The PGA of America headquarters building will eventually house around 250 corporate employees as well as golf education spaces and indoor training facilities.

“[The development] is going to welcome not only the citizens of Frisco but the citizens of the world to come and experience everything that we’re doing to make this a magical place to play the game,” Crall said.

The PGA of America announced its plan to move from its longtime home in Florida to Frisco in late 2018. Crall said work on the development has been moving along at a “very positive pace” during the coronavirus pandemic, with only a “modest” delay in work on the Omni PGA Frisco Resort. Crall said the headquarters and the golf courses are all on track to open in August 2022.

“Our golf course architects, Gil Hanse and Beau Welling, have really done a masterful job of creating a unique experience that will challenge the best players in the world and provide an incredibly welcoming and memorable experience for the rest of us,” Crall said.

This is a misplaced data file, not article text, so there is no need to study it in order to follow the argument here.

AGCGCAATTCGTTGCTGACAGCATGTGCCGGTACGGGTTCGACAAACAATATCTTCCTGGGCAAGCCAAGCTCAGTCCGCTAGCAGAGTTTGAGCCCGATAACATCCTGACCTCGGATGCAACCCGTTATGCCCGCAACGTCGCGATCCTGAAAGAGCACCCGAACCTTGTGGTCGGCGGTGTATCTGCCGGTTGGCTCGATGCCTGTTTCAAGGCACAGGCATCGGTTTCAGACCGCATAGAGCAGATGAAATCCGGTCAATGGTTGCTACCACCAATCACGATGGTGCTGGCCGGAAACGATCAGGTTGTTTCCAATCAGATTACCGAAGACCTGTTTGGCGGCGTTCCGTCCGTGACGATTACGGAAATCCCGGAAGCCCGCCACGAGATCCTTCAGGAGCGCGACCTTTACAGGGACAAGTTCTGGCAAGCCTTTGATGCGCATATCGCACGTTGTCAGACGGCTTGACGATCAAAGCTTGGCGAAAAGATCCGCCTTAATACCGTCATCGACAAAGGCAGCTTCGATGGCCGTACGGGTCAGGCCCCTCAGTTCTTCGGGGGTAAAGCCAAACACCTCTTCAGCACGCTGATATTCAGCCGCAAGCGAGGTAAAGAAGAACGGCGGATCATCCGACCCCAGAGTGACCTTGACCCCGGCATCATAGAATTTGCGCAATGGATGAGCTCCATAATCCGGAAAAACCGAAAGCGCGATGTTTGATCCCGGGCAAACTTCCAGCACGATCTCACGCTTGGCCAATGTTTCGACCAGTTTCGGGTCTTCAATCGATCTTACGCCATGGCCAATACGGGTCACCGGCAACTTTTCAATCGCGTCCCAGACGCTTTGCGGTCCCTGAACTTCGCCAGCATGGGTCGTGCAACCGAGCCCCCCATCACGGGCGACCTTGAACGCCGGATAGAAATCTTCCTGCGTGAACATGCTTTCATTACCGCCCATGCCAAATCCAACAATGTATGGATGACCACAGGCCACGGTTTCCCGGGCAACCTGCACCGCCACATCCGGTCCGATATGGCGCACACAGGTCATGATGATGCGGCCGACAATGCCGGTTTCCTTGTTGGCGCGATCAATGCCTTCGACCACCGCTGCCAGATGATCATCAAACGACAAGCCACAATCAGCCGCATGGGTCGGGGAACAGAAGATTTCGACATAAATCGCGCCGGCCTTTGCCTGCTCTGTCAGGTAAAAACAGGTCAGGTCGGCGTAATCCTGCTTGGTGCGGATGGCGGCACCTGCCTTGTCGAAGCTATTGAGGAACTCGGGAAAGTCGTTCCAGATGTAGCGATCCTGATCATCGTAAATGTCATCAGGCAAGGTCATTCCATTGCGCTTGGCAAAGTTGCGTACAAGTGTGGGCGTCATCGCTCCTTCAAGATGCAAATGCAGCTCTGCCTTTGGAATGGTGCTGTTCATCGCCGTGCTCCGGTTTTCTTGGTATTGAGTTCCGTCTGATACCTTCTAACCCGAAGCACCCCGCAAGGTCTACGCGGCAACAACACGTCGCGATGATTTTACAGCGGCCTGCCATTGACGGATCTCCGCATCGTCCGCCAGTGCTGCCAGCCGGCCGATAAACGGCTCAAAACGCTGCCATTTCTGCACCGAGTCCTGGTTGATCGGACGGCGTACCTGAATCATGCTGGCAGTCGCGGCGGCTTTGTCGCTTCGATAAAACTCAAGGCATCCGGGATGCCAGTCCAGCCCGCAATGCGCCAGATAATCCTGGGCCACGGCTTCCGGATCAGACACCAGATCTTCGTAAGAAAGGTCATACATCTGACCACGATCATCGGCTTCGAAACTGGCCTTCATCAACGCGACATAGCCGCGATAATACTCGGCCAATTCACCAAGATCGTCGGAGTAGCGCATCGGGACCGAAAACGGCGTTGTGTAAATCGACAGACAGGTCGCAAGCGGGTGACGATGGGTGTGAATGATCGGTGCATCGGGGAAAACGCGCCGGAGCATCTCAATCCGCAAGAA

Major PGA tournaments, including the KitchenAid Senior PGA Championship in 2023, the KPMG Women’s PGA Championship in 2025 and the PGA Championship in 2027, are already scheduled to be played in Frisco.

Recreation and education

The city of Frisco, Frisco Economic Development Corp., Frisco Community Development Corp. and Frisco ISD contributed no more than $35 million combined toward the initial $520 million investment for the development. The golf courses, clubhouse and practice areas will be owned by the city and will be operated by PGA of America and Omni Resorts & Hotels.

The $5.84 million FISD contributed to the PGA development will grant students access to practice facilities, such as the driving range and short game areas, for four days of each week. The district will pay no operating fees for use and will receive a discounted student rate for tee times. The golf courses will also host school district tournaments.